I AM ALWAYS FASCINATED BY THE unpredictability of life in Nigeria. The unexpected is always around the corner, and the "normal" can be cruelly absent. Example: I am occupying a guest house at GRA, Ikeja, in Lagos, kindly made available to me by a good friend. I invite members of my family in Ghana to come and spend a weekend with me. We have a whale of a time, and after breakfast on the Saturday, we troop to Awolowo Road, in Ikoyi, to do some shopping.
Whilst my daughter-in-law is looking at some beautiful tie-died cloth, I try to photograph her to give her a permanent memento of her visit. But the cloth-seller suddenly hits the roof when he sees what I am doing! He doesn't want me to photograph him! I tell him he isn't even in the frame and that I am photographing my daughter-in-law. But nothing can placate him. He is really getting hysterical and I realise that I must think fast on my feet, or he will create a very ugly scene indeed.
Quick as a flash, I open the camera, take out the film and hand it to him. He stares at it and gives it back to me. He now has a satisfied look on his face. I breathe a sigh of relief. And we get out of there as fast as we can.
Now, I know that some people do not like to be photographed, because they genuinely believe that the camera will "steal" their soul and take it away. But this is a very popular tourist area of Ikoyi, and I would have thought that the hawkers there would be used to tourists taking photographs. But no. I feel thoroughly deflated in front of my family. I am supposed to be the experienced journalist who has travelled the whole world. And yet, in Lagos, a mere 50 minutes' jet ride from Accra, I have totally miscalculated, and thereby embarrassed myself.
However, I am glad to report that Abuja, which has been the capital of Nigeria since 1991, does not give me the creeps the way Lagos does.
But with Lagos at the back of my mind, I half-expected some sort of drama to occur, when I arrived at Nnamdi Azikiwe International Airport, Abuja, in September 2010. It did--but of a most pleasant kind.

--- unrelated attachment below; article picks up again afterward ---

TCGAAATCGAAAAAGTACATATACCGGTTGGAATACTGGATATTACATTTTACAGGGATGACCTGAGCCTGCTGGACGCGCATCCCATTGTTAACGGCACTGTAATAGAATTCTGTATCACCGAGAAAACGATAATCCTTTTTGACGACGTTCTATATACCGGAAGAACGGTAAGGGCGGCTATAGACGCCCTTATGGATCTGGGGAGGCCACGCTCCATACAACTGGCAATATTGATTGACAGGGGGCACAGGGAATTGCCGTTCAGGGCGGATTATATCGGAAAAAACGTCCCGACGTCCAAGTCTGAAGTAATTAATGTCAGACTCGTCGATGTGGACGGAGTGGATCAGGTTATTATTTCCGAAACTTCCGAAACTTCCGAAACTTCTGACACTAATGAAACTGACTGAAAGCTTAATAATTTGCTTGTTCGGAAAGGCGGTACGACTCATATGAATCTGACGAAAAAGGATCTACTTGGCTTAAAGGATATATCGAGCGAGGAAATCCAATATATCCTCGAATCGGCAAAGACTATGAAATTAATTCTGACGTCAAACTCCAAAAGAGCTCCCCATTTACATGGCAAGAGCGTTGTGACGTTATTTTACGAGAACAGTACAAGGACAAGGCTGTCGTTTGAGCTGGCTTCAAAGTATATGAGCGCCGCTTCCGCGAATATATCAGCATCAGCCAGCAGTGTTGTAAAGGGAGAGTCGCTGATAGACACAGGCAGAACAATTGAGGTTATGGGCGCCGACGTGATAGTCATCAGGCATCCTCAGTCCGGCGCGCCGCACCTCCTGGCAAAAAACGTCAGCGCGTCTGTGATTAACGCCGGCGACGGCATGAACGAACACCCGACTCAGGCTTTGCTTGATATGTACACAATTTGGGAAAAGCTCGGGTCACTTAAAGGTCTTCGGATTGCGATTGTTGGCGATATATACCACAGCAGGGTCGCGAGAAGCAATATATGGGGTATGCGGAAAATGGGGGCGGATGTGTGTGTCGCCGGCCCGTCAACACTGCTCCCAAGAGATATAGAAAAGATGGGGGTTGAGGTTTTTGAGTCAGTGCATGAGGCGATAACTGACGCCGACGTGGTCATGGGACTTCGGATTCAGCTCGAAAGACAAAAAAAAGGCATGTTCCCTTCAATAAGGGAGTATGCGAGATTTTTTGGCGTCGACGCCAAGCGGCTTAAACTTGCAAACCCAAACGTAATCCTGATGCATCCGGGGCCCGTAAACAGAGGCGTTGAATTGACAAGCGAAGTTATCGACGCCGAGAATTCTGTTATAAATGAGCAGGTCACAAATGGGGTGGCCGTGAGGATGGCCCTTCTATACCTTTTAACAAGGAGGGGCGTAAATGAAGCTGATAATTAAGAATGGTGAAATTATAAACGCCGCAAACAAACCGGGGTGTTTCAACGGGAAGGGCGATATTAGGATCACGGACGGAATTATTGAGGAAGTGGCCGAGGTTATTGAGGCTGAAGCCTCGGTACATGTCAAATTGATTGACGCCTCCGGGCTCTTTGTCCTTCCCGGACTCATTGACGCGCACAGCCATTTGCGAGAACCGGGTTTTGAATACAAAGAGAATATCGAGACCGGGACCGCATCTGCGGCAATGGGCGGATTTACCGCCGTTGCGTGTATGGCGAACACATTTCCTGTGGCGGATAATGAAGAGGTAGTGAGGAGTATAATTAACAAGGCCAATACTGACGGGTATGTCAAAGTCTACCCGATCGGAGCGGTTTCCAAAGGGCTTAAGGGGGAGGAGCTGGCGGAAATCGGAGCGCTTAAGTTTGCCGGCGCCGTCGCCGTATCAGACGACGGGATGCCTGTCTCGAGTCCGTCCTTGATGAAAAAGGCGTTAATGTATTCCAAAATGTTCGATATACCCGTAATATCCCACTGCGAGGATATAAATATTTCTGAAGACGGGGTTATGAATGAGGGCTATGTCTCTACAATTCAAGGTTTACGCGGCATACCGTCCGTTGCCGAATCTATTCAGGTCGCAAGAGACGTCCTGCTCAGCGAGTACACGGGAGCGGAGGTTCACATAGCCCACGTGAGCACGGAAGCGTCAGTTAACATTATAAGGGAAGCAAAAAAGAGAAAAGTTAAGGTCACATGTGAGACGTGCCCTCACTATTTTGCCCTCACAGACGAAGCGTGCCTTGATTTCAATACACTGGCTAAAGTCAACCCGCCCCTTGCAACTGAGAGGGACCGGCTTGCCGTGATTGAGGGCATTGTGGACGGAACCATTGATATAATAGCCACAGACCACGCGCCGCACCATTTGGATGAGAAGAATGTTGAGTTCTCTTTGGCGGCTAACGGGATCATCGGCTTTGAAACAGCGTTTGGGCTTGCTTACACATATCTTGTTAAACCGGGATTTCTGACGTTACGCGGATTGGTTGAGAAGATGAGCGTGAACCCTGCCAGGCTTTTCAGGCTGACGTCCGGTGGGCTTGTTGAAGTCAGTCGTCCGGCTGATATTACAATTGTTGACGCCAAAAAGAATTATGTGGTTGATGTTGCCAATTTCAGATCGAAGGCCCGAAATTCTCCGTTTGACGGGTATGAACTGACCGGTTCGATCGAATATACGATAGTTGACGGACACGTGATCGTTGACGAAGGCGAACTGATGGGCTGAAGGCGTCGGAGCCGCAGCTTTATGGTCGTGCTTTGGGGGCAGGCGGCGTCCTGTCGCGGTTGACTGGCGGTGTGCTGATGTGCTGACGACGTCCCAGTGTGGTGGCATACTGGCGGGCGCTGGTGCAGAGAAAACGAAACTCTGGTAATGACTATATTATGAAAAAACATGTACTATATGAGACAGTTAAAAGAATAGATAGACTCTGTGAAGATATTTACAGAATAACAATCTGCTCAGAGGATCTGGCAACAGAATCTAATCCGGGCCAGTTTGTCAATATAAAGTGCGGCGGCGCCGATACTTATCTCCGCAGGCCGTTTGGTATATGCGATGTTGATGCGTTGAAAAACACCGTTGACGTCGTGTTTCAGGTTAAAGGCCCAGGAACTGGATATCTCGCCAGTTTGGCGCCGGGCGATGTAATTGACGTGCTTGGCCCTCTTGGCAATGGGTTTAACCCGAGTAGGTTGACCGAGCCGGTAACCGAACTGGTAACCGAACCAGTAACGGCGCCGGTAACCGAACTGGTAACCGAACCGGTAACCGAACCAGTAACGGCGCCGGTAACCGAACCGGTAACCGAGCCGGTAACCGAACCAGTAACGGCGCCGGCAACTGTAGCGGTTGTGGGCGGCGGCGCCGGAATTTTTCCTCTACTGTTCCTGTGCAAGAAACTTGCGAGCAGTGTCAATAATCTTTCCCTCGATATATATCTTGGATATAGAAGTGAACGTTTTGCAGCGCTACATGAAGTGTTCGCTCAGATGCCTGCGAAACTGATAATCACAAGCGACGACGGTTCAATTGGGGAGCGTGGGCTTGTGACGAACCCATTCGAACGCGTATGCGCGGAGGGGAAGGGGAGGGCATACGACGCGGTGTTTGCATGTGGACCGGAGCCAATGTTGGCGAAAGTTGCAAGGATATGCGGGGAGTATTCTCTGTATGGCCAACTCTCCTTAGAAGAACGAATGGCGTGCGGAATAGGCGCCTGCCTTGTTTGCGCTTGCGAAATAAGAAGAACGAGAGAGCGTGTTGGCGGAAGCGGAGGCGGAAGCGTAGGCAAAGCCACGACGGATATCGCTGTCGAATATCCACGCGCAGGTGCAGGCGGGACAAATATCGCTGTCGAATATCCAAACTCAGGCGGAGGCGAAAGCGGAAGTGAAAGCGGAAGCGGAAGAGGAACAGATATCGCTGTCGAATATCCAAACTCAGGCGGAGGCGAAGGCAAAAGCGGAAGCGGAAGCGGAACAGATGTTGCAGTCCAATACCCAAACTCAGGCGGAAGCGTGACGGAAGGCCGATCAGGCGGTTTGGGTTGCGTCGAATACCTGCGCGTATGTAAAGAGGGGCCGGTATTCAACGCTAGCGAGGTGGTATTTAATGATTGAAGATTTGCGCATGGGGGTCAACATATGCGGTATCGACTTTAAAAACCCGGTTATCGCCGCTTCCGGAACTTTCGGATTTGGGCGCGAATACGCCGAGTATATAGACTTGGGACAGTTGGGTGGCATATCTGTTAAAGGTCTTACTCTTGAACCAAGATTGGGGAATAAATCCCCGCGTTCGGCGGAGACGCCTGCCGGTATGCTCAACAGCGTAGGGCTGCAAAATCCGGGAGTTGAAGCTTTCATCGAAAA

Friends had arranged for me to be met and I went smoothly through immigration and customs without any of the usual hassle to which I was accustomed when arriving at Murtala Muhammed Airport in Lagos. The only question I was asked was: "Are you bringing more than $10,000 into Nigeria?" I shook my head and within minutes, I was being chauffeur-driven into Abuja city.
Abuja has grown very beautiful since I was last there five years ago. At that time, the Commonwealth Heads of Government Meeting was about to take place, and I saw gardeners everywhere busy planting trees all along the boulevards of the city. In five years, they have blossomed luxuriantly and everywhere one looks on the sidewalks, there are shady trees nicely spaced out and well pruned. Many tall buildings have also been added to the skyline.
The move from Lagos by important parastatals and some private companies--decreed in 1976 by the president of the time, the late Gen. Murtala Muhammed--is now almost complete. And out of practically nothing--just a patch of land with a few huts here and there--one of the most thriving cities in Africa is rising.
It just goes to show that even an African government, when it contains people with a sense of purpose, can achieve objectives that might have seemed like pie in the sky when proposed.
Aso Rock, home of the Nigerian presidency, is a collection of villas tastefully put together by a firm called Julius Berger, which is best known in Nigeria for building roads. I first saw Aso Rock from the inside when I covered the visit, in April 1992, of the then South African President, F. W. de Klerk, for talks with Nigeria's then president, Gen. Ibrahim Babangida. In an answer to a question from me at a press conference, de Klerk gave me an inkling of the settlement he had in mind for South Africa. …